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Publication numberUS6590840 B2
Publication typeGrant
Application numberUS 09/733,724
Publication dateJul 8, 2003
Filing dateDec 8, 2000
Priority dateFeb 25, 2000
Fee statusPaid
Also published asUS20010017821
Publication number09733724, 733724, US 6590840 B2, US 6590840B2, US-B2-6590840, US6590840 B2, US6590840B2
InventorsHideo Inoue, Saiji Tutiya, Yasunobu Shimizu, Kenji Oniki
Original AssigneeTeac Corporation
Export CitationBiBTeX, EndNote, RefMan
External Links: USPTO, USPTO Assignment, Espacenet
Recording medium reproduction apparatus
US 6590840 B2
Abstract
A recording medium reproduction apparatus is provided, which apparatus includes: a reproduction instruction unit which inputs instructions on a direction and a rate of a scratch reproduction of a recording medium; a data storage unit which stores data read out from the recording medium, the data being separated by a reference position at which the scratch reproduction is started into first and second halves each having a predetermined time length; and a scratch reproduction system which reads and reproduces the data stored in the data storage unit in accordance with the instructions input by the reproduction instruction unit.
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Claims(5)
What is claimed is:
1. A recording medium reproduction apparatus comprising:
a reproduction instruction unit which inputs instructions on a direction and a rate of a scratch reproduction of a recording medium;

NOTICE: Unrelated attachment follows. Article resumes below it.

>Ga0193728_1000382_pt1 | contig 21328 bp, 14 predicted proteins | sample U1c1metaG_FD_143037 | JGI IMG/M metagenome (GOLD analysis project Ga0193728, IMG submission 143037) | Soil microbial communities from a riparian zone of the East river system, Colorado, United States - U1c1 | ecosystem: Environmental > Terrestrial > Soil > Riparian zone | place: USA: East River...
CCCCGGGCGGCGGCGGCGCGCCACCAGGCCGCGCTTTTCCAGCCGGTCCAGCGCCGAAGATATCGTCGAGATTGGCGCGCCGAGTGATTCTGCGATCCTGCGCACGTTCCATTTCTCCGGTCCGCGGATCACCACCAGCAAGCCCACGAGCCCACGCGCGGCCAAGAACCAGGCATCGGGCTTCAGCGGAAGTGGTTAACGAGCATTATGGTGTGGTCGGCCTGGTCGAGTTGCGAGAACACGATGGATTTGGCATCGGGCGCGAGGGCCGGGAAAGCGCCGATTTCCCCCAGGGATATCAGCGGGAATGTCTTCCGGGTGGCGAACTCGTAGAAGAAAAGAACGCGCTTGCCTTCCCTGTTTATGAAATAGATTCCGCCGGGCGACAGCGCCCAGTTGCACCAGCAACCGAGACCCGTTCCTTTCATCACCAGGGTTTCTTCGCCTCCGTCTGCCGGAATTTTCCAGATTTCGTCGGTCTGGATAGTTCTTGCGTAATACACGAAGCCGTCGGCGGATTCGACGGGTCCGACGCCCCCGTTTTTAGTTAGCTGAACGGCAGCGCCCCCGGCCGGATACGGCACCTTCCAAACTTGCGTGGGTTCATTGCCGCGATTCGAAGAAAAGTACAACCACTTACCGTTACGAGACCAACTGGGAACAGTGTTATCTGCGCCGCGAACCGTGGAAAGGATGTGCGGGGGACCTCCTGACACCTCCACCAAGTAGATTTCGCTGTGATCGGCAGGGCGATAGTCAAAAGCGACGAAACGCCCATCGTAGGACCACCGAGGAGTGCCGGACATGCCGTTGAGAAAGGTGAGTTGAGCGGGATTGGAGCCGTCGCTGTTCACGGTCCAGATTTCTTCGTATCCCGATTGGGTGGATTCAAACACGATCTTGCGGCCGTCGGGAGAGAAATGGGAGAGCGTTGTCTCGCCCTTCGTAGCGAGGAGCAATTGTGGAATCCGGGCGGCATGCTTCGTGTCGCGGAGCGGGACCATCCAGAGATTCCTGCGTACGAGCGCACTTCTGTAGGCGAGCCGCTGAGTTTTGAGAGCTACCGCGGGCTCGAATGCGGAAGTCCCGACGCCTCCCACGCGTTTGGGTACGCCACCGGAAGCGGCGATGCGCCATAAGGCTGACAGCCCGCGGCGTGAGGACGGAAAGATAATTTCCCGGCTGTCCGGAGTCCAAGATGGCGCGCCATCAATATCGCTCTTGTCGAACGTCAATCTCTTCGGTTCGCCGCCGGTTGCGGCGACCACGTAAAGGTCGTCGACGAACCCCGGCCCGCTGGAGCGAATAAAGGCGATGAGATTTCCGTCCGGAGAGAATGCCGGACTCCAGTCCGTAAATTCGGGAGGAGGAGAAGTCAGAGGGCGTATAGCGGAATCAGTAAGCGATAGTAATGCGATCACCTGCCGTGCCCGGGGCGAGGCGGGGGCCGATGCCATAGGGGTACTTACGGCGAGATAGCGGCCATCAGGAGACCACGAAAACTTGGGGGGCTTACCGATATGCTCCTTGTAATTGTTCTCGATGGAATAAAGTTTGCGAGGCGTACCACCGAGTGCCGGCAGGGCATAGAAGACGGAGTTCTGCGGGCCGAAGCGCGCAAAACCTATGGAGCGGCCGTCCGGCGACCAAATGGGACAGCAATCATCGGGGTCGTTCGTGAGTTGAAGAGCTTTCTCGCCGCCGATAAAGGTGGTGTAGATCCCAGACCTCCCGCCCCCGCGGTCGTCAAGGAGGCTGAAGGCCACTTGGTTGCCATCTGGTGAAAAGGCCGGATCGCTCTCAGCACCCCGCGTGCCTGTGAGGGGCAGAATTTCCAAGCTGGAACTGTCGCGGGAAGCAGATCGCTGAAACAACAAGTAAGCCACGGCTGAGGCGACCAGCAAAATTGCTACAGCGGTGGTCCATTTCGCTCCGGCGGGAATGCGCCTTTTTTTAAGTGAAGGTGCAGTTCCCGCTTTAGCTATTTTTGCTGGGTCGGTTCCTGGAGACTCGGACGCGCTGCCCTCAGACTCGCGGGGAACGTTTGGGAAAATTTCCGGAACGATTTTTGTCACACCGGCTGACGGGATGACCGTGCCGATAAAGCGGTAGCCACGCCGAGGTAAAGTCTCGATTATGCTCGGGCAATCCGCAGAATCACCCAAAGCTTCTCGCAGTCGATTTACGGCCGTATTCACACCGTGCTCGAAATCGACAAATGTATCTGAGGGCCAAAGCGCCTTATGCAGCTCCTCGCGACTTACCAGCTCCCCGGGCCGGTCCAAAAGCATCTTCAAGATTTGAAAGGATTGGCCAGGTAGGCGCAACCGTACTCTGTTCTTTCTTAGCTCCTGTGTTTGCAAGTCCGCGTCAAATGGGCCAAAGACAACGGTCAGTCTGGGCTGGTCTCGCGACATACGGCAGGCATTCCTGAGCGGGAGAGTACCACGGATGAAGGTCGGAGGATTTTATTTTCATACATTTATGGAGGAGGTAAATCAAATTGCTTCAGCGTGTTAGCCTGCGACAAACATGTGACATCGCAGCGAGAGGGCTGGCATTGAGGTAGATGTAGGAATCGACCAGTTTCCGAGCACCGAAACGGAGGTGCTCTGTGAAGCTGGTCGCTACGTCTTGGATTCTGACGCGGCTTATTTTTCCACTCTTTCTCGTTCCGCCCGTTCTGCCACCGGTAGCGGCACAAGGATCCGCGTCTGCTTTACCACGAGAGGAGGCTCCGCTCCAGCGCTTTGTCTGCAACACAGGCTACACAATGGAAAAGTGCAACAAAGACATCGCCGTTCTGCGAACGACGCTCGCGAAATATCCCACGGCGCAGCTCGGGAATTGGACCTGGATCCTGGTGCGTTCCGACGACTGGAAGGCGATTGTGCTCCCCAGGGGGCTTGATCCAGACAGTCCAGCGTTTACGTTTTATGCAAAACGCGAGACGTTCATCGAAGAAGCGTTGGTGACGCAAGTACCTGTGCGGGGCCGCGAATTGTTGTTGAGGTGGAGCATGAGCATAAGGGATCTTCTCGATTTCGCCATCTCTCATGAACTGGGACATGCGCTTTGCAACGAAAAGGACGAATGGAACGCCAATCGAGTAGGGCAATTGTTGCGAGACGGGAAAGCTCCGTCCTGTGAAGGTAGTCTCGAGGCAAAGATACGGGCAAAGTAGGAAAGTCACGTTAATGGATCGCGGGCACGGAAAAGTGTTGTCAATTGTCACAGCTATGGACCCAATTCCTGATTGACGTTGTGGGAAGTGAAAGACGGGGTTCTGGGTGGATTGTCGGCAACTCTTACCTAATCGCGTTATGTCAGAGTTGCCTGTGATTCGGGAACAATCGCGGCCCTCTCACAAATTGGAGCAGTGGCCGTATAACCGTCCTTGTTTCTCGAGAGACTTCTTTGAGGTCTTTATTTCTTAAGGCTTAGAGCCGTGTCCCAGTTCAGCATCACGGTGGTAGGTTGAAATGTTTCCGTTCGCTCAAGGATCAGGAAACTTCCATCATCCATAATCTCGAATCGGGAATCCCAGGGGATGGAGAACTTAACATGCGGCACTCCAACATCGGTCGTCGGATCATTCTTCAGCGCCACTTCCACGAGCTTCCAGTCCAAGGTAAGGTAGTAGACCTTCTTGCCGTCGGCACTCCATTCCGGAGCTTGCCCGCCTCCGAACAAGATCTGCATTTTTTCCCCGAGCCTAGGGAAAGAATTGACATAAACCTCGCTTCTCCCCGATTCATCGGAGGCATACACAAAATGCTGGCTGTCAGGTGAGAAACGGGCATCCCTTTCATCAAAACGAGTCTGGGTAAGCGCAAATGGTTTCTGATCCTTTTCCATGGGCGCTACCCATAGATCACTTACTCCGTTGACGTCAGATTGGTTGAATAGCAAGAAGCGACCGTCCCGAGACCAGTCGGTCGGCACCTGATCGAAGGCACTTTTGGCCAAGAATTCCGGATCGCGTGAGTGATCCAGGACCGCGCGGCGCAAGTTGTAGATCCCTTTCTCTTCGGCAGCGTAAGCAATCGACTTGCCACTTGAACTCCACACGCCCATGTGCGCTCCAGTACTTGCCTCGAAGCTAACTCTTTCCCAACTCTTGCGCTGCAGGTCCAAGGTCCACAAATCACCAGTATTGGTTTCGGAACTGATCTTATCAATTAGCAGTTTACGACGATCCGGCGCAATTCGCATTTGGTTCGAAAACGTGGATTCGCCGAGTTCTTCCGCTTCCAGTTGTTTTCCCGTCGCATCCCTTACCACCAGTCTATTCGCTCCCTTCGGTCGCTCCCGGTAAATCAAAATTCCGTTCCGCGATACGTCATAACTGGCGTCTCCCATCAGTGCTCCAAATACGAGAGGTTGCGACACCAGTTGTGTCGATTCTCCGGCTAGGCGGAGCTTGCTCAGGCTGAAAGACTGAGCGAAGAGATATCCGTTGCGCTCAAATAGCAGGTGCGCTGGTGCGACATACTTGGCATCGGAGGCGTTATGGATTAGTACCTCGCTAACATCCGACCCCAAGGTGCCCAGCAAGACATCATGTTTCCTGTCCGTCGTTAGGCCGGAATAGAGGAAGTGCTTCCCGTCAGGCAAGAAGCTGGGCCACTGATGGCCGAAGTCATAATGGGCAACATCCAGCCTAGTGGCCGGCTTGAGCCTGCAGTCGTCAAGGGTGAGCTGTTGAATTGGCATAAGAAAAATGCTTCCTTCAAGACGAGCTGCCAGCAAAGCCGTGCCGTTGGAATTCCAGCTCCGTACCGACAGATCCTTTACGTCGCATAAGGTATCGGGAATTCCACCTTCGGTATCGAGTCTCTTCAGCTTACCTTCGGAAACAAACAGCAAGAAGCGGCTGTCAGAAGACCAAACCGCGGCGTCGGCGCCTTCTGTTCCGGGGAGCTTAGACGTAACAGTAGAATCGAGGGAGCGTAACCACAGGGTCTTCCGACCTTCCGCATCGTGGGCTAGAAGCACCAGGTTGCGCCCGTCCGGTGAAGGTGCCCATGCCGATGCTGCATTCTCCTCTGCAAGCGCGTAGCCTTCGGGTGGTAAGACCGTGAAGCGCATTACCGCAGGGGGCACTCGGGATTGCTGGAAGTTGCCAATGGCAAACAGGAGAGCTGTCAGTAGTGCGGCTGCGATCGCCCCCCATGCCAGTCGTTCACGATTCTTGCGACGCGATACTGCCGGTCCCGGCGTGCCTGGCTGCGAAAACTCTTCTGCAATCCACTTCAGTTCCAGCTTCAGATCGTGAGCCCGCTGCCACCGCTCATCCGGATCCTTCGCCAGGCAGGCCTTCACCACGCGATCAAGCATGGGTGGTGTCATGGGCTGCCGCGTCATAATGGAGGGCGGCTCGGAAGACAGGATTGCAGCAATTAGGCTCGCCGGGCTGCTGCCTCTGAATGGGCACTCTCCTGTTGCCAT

a data storage unit which stores data read out from the recording medium, the data being separated by a reference position at which the scratch reproduction is started into first and second halves each having a predetermined time length; and
a scratch reproduction unit which reads and reproduces the data stored in said data storage unit in accordance with the instructions input by said reproduction instruction unit.
2. The recording medium reproduction apparatus as claimed in claim 1, wherein said reproduction instruction unit is a jog dial so that a direction and a rate of a readout of the data stored in said data storage unit are varied in accordance with a rotational direction and speed of the jog dial.
3. The recording medium reproduction apparatus as claimed in claim 2, further comprising a reference position correction unit which corrects the reference position based on an amount of a first rotation of the jog dial in a first direction and an amount of a second rotation of the jog dial in a second direction reverse to the first direction, the first rotation being followed by the second rotation.
4. The recording medium reproduction apparatus as claimed in claim 2, further comprising a setting change unit which changes the rotational speed of the jog dial with respect to the rate of the scratch reproduction.